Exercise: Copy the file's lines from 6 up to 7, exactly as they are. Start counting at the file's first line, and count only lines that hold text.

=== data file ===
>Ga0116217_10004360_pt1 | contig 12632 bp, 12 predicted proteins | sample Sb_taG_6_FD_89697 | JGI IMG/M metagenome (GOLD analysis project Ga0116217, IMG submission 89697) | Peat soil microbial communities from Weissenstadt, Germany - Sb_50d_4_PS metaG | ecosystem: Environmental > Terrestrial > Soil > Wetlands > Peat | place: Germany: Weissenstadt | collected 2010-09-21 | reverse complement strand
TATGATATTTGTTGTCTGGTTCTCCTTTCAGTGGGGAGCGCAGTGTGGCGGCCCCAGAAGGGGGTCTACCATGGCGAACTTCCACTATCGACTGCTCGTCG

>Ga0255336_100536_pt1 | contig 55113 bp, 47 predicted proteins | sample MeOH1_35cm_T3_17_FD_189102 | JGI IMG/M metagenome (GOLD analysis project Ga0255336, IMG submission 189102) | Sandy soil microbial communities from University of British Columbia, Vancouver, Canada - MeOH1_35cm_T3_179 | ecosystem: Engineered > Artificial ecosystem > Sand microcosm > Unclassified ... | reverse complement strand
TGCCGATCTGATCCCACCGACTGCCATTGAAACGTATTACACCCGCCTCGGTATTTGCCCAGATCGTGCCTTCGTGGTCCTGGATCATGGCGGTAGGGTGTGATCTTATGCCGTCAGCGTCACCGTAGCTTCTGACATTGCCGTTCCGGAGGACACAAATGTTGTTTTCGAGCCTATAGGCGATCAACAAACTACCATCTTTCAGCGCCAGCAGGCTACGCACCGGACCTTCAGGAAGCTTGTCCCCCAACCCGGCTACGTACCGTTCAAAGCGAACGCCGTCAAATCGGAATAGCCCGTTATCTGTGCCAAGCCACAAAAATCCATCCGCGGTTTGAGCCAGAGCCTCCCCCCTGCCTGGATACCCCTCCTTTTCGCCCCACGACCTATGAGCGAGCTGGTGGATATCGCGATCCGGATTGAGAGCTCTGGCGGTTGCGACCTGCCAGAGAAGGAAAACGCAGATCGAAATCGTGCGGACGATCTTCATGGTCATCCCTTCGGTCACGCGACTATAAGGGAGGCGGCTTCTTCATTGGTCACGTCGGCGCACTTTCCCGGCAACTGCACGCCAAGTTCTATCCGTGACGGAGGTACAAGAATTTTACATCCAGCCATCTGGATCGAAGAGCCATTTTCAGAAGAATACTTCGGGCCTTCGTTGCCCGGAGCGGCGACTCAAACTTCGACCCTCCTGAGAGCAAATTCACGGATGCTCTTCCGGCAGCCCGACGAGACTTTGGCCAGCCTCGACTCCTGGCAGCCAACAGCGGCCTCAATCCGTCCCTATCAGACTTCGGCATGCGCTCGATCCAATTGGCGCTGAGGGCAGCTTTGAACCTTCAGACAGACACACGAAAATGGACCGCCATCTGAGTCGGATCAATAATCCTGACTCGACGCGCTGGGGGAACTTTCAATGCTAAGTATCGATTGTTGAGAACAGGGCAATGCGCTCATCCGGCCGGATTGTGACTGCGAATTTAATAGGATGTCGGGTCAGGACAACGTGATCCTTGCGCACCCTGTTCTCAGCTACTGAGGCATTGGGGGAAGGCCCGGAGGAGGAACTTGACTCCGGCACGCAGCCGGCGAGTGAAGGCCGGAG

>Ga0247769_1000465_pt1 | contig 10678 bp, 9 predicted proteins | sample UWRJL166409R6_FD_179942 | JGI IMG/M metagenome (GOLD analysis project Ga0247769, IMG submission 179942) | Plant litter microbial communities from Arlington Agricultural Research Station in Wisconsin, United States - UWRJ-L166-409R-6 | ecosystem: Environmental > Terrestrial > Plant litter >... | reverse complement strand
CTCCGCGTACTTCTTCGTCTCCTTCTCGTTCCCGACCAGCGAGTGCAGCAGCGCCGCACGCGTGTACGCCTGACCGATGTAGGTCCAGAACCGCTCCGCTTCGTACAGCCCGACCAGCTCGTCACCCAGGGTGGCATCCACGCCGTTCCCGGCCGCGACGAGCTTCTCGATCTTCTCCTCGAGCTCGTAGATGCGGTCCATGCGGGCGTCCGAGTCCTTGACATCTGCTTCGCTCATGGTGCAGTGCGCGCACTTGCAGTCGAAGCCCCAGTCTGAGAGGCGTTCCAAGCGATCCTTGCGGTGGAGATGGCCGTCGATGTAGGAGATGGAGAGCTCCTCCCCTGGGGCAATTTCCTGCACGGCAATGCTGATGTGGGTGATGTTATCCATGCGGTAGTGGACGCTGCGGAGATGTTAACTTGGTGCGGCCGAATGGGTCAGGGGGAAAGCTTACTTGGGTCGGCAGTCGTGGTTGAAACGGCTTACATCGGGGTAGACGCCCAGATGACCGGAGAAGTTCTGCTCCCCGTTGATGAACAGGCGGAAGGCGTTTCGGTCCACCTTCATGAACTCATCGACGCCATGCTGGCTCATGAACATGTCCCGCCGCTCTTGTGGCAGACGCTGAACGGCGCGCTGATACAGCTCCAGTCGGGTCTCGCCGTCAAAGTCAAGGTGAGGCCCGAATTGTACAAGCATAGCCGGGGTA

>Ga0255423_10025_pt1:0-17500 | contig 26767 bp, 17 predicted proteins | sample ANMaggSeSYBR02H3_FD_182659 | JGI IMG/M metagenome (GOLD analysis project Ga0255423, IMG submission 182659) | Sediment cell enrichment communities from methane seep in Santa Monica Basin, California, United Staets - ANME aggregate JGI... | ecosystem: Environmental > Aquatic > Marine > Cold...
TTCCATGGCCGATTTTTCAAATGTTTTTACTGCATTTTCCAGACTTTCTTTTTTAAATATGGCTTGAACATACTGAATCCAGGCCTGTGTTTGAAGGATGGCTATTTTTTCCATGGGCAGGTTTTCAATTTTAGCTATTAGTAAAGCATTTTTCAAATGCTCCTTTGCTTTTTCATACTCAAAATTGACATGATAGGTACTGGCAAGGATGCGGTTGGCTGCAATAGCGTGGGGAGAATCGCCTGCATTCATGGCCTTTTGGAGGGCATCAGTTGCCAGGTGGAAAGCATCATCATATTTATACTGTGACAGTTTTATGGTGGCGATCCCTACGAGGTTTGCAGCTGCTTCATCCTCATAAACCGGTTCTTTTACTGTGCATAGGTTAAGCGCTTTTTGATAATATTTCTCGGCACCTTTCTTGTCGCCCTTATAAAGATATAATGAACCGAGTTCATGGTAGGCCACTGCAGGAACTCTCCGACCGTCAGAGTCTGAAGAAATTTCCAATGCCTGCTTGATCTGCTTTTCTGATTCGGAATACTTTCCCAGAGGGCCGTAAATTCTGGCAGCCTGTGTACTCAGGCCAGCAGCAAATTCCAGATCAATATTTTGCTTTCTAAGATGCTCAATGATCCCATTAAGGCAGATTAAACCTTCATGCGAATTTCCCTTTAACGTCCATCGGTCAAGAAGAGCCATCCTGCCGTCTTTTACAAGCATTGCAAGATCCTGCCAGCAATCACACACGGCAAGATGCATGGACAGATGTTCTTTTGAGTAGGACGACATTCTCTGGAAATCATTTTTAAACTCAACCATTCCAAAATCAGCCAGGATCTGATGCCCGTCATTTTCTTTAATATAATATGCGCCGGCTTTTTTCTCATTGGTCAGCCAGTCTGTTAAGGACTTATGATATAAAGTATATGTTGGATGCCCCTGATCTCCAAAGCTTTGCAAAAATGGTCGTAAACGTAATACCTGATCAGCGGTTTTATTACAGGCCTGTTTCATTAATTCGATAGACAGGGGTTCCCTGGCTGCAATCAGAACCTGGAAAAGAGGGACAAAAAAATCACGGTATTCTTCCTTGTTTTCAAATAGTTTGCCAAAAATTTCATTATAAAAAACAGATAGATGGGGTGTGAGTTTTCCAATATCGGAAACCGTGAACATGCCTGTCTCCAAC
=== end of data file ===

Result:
CTCCGCGTACTTCTTCGTCTCCTTCTCGTTCCCGACCAGCGAGTGCAGCAGCGCCGCACGCGTGTACGCCTGACCGATGTAGGTCCAGAACCGCTCCGCTTCGTACAGCCCGACCAGCTCGTCACCCAGGGTGGCATCCACGCCGTTCCCGGCCGCGACGAGCTTCTCGATCTTCTCCTCGAGCTCGTAGATGCGGTCCATGCGGGCGTCCGAGTCCTTGACATCTGCTTCGCTCATGGTGCAGTGCGCGCACTTGCAGTCGAAGCCCCAGTCTGAGAGGCGTTCCAAGCGATCCTTGCGGTGGAGATGGCCGTCGATGTAGGAGATGGAGAGCTCCTCCCCTGGGGCAATTTCCTGCACGGCAATGCTGATGTGGGTGATGTTATCCATGCGGTAGTGGACGCTGCGGAGATGTTAACTTGGTGCGGCCGAATGGGTCAGGGGGAAAGCTTACTTGGGTCGGCAGTCGTGGTTGAAACGGCTTACATCGGGGTAGACGCCCAGATGACCGGAGAAGTTCTGCTCCCCGTTGATGAACAGGCGGAAGGCGTTTCGGTCCACCTTCATGAACTCATCGACGCCATGCTGGCTCATGAACATGTCCCGCCGCTCTTGTGGCAGACGCTGAACGGCGCGCTGATACAGCTCCAGTCGGGTCTCGCCGTCAAAGTCAAGGTGAGGCCCGAATTGTACAAGCATAGCCGGGGTA

>Ga0255423_10025_pt1:0-17500 | contig 26767 bp, 17 predicted proteins | sample ANMaggSeSYBR02H3_FD_182659 | JGI IMG/M metagenome (GOLD analysis project Ga0255423, IMG submission 182659) | Sediment cell enrichment communities from methane seep in Santa Monica Basin, California, United Staets - ANME aggregate JGI... | ecosystem: Environmental > Aquatic > Marine > Cold...